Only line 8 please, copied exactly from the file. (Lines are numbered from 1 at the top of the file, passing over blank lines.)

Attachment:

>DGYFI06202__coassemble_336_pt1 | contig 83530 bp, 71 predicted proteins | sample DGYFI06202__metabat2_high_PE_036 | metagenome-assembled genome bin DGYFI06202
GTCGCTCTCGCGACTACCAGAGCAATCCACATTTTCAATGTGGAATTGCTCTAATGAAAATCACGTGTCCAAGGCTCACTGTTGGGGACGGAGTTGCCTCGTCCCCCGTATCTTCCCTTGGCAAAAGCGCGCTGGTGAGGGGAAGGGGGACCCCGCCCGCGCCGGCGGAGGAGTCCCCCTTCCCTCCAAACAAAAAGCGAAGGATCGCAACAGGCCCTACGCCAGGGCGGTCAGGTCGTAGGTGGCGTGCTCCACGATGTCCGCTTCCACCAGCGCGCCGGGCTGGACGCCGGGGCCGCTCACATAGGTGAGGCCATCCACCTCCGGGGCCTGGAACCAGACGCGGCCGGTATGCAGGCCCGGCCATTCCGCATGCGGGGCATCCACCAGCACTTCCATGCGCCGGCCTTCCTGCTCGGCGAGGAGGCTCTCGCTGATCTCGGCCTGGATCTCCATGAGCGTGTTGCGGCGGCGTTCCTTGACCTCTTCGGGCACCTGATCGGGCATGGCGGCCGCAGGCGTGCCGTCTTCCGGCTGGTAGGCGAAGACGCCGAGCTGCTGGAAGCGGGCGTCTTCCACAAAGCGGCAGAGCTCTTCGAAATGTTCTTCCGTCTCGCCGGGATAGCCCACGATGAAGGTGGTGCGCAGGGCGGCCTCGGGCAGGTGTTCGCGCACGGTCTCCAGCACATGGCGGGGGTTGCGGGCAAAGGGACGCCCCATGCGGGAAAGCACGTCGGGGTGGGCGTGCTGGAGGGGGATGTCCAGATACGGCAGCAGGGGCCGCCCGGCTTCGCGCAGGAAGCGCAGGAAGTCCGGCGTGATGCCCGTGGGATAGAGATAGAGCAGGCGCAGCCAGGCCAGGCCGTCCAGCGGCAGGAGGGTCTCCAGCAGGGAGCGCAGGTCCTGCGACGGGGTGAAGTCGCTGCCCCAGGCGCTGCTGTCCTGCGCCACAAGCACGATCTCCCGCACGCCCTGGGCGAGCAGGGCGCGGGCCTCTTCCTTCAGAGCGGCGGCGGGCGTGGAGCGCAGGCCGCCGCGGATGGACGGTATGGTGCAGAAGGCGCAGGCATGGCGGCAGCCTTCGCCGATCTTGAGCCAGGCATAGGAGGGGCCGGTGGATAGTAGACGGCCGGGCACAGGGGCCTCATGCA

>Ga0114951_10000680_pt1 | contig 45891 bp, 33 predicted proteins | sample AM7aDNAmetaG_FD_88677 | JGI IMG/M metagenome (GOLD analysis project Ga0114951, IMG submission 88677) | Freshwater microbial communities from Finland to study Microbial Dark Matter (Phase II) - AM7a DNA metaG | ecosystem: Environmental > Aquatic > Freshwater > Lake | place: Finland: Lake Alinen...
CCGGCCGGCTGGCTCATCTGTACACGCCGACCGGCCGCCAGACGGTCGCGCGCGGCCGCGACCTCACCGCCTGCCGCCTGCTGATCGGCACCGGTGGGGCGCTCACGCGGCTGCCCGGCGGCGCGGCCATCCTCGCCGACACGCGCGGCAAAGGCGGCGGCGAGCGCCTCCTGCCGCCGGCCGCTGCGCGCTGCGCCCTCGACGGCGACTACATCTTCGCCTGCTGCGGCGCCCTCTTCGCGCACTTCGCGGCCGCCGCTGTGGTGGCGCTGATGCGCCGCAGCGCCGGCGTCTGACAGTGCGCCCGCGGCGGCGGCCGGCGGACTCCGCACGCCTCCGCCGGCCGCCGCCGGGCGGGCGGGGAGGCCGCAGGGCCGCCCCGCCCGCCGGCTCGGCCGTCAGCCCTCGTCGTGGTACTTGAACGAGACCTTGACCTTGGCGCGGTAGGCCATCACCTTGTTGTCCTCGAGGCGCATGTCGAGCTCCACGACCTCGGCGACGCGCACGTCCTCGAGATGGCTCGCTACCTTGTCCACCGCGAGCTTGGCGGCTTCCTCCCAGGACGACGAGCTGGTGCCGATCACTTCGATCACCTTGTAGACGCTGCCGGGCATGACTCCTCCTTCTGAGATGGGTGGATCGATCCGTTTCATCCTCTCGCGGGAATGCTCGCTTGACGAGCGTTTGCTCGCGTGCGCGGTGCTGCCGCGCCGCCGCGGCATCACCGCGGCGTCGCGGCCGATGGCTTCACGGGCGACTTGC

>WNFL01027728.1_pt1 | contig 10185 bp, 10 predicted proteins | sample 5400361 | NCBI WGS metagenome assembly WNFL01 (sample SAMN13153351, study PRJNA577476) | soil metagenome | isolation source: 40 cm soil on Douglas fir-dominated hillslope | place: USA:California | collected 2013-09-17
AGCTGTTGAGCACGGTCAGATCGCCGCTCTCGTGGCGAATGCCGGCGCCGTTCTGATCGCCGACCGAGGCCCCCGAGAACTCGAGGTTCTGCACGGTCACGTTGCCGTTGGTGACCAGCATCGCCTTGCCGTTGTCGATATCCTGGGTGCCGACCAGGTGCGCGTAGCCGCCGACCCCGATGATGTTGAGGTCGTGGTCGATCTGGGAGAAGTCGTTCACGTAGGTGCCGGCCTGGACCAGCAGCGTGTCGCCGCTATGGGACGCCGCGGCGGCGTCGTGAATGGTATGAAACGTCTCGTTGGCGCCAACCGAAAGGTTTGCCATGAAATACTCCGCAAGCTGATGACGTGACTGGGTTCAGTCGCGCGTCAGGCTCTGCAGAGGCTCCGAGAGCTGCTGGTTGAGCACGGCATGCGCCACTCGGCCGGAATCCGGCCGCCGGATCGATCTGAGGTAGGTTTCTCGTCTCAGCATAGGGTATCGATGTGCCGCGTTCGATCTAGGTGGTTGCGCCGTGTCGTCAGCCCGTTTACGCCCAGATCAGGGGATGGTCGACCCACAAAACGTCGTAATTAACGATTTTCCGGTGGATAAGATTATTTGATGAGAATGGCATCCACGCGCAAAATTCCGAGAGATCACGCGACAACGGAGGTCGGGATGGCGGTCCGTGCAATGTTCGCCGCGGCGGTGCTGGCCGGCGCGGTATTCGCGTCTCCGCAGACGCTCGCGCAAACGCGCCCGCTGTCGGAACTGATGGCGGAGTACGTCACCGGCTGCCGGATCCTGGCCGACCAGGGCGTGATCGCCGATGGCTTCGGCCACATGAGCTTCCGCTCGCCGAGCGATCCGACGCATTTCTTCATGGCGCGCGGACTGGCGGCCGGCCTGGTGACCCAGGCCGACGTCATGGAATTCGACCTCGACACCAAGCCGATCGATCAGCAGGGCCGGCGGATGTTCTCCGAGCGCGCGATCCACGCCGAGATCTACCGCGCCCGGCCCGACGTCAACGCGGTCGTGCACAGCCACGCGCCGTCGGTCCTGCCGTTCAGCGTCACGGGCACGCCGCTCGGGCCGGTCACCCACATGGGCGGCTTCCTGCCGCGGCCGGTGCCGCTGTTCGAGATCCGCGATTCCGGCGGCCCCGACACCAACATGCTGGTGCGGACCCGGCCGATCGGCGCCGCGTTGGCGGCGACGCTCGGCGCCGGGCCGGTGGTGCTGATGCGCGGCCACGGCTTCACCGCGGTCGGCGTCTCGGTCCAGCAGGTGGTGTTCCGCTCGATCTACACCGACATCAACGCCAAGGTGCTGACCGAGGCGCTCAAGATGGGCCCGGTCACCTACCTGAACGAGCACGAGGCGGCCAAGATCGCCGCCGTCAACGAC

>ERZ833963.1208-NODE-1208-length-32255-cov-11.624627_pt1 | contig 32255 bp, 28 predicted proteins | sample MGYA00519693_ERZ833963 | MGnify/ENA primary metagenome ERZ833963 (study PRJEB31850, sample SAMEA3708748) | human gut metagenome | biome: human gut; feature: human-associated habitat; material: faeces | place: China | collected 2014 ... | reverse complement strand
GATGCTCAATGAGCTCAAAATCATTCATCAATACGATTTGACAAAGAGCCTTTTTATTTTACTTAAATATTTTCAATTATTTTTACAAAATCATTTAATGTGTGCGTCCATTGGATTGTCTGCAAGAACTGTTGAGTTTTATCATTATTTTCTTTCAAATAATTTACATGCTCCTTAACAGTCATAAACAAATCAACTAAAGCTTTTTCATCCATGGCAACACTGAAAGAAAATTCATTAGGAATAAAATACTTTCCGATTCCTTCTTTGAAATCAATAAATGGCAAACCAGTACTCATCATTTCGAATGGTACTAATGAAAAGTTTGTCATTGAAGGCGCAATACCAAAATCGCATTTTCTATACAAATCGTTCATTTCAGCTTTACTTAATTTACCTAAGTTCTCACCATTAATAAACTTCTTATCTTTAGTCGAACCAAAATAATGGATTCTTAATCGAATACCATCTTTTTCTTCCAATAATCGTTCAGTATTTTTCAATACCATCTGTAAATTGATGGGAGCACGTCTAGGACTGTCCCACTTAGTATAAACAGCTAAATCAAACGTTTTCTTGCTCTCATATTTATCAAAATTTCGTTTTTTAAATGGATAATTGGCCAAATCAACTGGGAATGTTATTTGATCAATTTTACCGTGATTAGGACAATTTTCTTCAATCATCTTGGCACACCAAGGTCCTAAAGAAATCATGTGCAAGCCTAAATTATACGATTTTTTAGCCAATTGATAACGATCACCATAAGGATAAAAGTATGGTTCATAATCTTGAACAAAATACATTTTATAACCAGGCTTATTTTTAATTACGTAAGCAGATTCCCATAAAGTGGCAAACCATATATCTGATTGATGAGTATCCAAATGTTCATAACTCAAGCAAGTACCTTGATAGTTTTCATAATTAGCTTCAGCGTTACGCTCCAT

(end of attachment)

GATGCTCAATGAGCTCAAAATCATTCATCAATACGATTTGACAAAGAGCCTTTTTATTTTACTTAAATATTTTCAATTATTTTTACAAAATCATTTAATGTGTGCGTCCATTGGATTGTCTGCAAGAACTGTTGAGTTTTATCATTATTTTCTTTCAAATAATTTACATGCTCCTTAACAGTCATAAACAAATCAACTAAAGCTTTTTCATCCATGGCAACACTGAAAGAAAATTCATTAGGAATAAAATACTTTCCGATTCCTTCTTTGAAATCAATAAATGGCAAACCAGTACTCATCATTTCGAATGGTACTAATGAAAAGTTTGTCATTGAAGGCGCAATACCAAAATCGCATTTTCTATACAAATCGTTCATTTCAGCTTTACTTAATTTACCTAAGTTCTCACCATTAATAAACTTCTTATCTTTAGTCGAACCAAAATAATGGATTCTTAATCGAATACCATCTTTTTCTTCCAATAATCGTTCAGTATTTTTCAATACCATCTGTAAATTGATGGGAGCACGTCTAGGACTGTCCCACTTAGTATAAACAGCTAAATCAAACGTTTTCTTGCTCTCATATTTATCAAAATTTCGTTTTTTAAATGGATAATTGGCCAAATCAACTGGGAATGTTATTTGATCAATTTTACCGTGATTAGGACAATTTTCTTCAATCATCTTGGCACACCAAGGTCCTAAAGAAATCATGTGCAAGCCTAAATTATACGATTTTTTAGCCAATTGATAACGATCACCATAAGGATAAAAGTATGGTTCATAATCTTGAACAAAATACATTTTATAACCAGGCTTATTTTTAATTACGTAAGCAGATTCCCATAAAGTGGCAAACCATATATCTGATTGATGAGTATCCAAATGTTCATAACTCAAGCAAGTACCTTGATAGTTTTCATAATTAGCTTCAGCGTTACGCTCCAT